When my friends and I are all playing poker and someone goes “all in”, there is always a table wide groan. We don’t play poker all that often, but when we do it’s normally been so long that everyone’s forgotten that when playing seriously in even a small group of four or more, it can take a long time to have everyone eliminated.
Thus the nights always start off beers in hand, music blaring and everyone having a ball but after the 3rd.. 4th or even 5th hour the fun has kind of worn off. None of us love poker that much. So it’s at this point someone inevitably goes “all in” and shoves all their chips into the middle of the table. It’s a sign that the person normally has had enough and just wants to give up and die, usually so they can go off and drink in peace. For your mortgage on the other hand, going all in should be the default.
As explained in a previous post, Offset Accounts Are Pointless Wastes Of Money and should never be used. Instead you should setup your mortgage so that you have free access to your Redraw, of which, you should have lots of after a few extra loan repayments. As this redraw is free though, going all in should become second nature as there’s no downside to making a mistake and putting “too much” into your home loan.
With free redraw you can sit there putting thousands in and taking it straight back out again all day long! This is a powerful habit to get accustomed to as it means you can push your finances to the absolute extreme… all while having a super easy safety net when one of life’s fun surprises pop up.
Now a lot of bog standard “10 easy steps to pay off your mortgage super duper fast!” lists will mention something similar to this in that you should always keep all your money/salary/etc in an offset account. Whilst the above point is similar, there is a stark difference as it’s not just about putting your money in a place that offsets the mortgage interest, it’s about getting over that roadblock some people have of being scared to put extra money into their loans.
They believe that once it’s in there… it’s never coming out again and so refuse to put the extra money in. Now, if you’re like me then you’d probably prefer to have a brain haemorrhage than to take money back out of your mortgage, but that again shouldn’t stop you from putting more in.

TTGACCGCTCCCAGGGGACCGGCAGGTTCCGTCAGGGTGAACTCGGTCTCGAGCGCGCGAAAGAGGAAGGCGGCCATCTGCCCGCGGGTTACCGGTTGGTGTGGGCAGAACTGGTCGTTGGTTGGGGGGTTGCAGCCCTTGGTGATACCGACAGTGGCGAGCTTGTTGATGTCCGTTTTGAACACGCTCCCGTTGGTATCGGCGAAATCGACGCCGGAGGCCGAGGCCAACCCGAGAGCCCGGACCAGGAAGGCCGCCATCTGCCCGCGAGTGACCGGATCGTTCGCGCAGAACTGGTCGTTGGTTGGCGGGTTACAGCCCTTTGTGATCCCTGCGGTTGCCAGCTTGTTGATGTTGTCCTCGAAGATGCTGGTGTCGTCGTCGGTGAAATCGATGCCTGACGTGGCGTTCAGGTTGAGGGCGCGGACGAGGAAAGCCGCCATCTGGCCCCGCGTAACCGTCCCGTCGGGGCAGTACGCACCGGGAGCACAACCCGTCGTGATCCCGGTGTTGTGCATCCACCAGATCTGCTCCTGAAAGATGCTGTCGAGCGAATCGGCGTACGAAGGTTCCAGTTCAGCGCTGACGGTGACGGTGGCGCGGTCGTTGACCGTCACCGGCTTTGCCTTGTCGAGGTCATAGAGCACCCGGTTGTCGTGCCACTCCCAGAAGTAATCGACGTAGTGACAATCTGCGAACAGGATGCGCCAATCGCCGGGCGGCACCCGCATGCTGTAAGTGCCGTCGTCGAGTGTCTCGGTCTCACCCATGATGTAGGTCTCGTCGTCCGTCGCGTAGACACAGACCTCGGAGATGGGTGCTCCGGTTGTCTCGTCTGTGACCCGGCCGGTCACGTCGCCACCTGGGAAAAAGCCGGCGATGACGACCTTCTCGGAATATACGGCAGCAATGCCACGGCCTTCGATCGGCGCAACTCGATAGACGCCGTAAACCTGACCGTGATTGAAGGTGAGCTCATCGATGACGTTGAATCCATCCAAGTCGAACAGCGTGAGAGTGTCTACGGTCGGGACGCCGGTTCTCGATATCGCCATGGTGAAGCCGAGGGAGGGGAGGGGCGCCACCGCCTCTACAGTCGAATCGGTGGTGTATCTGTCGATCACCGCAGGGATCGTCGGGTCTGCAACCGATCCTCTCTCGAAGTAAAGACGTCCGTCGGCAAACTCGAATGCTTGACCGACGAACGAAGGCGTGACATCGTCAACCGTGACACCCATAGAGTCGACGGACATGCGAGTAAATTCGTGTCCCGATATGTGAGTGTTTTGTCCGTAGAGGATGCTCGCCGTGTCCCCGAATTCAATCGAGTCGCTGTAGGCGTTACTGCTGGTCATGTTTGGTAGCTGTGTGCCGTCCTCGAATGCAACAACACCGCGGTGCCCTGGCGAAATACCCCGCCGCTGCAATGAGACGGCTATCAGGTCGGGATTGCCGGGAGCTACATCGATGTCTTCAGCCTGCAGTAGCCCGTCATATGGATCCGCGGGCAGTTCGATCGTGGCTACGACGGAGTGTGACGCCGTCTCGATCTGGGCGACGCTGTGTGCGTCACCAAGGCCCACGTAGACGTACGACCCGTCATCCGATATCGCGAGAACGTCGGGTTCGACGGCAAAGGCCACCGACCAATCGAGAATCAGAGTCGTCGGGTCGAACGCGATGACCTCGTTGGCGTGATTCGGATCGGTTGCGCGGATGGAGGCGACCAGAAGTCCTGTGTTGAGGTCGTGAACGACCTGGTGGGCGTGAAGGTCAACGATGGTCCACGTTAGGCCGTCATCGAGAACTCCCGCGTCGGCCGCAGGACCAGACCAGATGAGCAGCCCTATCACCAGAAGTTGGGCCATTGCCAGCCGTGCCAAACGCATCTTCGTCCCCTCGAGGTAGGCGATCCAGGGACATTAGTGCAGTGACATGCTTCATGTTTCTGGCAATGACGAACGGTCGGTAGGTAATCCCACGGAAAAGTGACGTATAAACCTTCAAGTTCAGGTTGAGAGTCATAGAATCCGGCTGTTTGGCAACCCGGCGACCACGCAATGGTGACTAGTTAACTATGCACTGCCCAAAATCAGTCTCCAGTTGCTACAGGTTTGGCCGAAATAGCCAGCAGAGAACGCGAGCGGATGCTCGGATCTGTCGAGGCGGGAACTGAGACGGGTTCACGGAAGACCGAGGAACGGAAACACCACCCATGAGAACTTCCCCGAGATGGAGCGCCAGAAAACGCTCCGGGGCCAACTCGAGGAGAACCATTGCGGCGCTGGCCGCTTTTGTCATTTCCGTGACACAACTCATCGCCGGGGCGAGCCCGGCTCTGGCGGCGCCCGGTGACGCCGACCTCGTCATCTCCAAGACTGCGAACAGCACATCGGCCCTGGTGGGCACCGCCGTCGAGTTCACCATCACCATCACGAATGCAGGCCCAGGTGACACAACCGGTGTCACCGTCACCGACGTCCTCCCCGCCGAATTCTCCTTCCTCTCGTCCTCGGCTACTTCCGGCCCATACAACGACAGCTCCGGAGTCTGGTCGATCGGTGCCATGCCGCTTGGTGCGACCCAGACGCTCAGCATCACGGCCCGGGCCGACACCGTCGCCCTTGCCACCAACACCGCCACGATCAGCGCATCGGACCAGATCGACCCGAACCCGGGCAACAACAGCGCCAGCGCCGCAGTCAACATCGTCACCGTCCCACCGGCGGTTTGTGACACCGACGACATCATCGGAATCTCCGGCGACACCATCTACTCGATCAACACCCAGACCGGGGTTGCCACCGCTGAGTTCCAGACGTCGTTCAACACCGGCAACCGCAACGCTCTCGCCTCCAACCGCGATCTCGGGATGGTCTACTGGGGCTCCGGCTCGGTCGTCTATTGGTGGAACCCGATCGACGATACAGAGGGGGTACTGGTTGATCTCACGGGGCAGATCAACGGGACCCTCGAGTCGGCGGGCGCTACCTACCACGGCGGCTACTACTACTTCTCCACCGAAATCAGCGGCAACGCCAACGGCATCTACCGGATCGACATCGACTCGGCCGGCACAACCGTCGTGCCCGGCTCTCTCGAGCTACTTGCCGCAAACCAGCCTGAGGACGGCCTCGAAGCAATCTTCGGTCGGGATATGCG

You see, if you ARE scared of putting money in, then the money stays in your everyday account. You see it every day and are highly likely to use it (probably on crap). If however you put it in your mortgage as an extra payment you not only get the warm fuzzy feeling inside that you’re paying off your debt faster, you also will likely not notice it’s gone and thus not spend it on “disposable income” type purchases.
Whilst I’m very much against taking money out of our mortgage I do know in the back of my mind it’s possible if a truly serious reason does arise (such as a lost job, major accident and so on). Thus I can be quite confident about putting almost all my spare money into our mortgage and you should too.
Currently we do this “all in” trick by pumping up our mortgage repayments as high as we can go. If it so happens that I’ve miscalculated (or something big changes too quickly) and we find ourselves out of money then we’d simply take some cash out of our Redraw account. This thankfully hasn’t happened so far, but do consider trying to alter the way you see your everyday account, it can be one more factor in mutilating that mortgage.
The benefits include: 1) How to pay off your mortgage faster than 99% of people with one hour a month of work 2) How to get rid of your debt and have the freedom to spend money on the things you love, guilt free 3) Clear outline of how to setup your expenses, mortgage and general finance 4) How offset accounts work and how to get the same result without being gouged by the big banks 5) How to cut through the crap and focus on the things that truly matter when taking down a mortgage 6) How to adjust the strategy so it works for you, even if you have kids, even if you only have one income 7) How to do all of these things and maintain a normal social life (and never be cheap).